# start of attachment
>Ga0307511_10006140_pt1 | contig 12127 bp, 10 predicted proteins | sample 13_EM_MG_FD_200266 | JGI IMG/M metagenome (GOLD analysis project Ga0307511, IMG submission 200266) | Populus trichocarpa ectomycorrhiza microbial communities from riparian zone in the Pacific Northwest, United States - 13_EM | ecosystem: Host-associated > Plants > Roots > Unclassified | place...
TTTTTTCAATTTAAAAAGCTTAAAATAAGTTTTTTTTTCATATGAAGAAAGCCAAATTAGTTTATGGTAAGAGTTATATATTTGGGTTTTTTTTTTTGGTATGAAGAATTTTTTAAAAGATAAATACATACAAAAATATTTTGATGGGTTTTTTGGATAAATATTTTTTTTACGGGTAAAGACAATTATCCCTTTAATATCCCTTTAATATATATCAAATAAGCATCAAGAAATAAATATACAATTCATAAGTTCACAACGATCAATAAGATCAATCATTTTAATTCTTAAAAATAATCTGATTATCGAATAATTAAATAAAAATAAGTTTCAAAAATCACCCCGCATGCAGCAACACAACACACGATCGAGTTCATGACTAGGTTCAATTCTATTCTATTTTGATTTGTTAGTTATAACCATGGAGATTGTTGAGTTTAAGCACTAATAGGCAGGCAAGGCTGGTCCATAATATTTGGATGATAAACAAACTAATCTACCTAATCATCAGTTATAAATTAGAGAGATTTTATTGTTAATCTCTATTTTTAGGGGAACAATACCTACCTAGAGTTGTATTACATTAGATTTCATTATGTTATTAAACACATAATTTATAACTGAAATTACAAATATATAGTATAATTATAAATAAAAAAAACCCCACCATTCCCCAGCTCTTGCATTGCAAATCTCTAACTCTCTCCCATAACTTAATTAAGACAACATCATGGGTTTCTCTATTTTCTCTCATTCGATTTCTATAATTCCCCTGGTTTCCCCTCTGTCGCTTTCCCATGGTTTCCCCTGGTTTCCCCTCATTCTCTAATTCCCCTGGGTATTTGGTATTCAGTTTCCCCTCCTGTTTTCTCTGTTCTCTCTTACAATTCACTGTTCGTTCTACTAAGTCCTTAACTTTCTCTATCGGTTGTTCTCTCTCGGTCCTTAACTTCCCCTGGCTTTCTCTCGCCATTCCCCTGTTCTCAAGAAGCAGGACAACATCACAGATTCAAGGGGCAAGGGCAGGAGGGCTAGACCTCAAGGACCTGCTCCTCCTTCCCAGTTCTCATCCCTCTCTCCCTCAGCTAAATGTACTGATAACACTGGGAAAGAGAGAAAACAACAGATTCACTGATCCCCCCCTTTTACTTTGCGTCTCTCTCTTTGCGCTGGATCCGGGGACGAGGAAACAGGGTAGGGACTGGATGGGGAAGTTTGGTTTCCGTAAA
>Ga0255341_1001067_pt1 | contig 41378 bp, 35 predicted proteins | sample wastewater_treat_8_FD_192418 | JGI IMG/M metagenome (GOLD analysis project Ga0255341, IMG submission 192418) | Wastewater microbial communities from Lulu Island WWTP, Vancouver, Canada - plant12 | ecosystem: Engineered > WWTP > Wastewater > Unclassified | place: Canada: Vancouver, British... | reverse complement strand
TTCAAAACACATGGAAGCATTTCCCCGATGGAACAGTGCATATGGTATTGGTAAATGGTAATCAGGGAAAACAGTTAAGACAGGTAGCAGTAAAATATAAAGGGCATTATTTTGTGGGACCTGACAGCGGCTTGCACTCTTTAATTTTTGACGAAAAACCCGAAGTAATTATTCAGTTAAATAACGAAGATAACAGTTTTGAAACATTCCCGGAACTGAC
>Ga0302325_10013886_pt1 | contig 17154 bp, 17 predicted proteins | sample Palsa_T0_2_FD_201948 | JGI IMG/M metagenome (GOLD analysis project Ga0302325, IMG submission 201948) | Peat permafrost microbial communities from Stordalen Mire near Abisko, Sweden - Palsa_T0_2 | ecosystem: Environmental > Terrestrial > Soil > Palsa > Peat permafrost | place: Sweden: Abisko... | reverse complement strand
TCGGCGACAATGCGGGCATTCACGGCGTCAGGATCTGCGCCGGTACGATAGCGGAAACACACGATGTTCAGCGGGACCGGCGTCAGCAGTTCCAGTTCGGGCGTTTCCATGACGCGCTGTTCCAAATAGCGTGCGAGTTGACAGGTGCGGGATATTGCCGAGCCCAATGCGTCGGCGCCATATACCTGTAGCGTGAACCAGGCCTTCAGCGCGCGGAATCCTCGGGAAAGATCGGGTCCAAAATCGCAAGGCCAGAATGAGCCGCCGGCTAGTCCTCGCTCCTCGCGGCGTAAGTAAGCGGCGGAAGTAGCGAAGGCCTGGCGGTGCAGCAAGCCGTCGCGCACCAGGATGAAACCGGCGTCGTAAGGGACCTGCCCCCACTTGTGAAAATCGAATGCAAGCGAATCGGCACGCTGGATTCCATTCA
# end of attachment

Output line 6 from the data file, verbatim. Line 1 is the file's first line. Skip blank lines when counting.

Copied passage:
TCGGCGACAATGCGGGCATTCACGGCGTCAGGATCTGCGCCGGTACGATAGCGGAAACACACGATGTTCAGCGGGACCGGCGTCAGCAGTTCCAGTTCGGGCGTTTCCATGACGCGCTGTTCCAAATAGCGTGCGAGTTGACAGGTGCGGGATATTGCCGAGCCCAATGCGTCGGCGCCATATACCTGTAGCGTGAACCAGGCCTTCAGCGCGCGGAATCCTCGGGAAAGATCGGGTCCAAAATCGCAAGGCCAGAATGAGCCGCCGGCTAGTCCTCGCTCCTCGCGGCGTAAGTAAGCGGCGGAAGTAGCGAAGGCCTGGCGGTGCAGCAAGCCGTCGCGCACCAGGATGAAACCGGCGTCGTAAGGGACCTGCCCCCACTTGTGAAAATCGAATGCAAGCGAATCGGCACGCTGGATTCCATTCA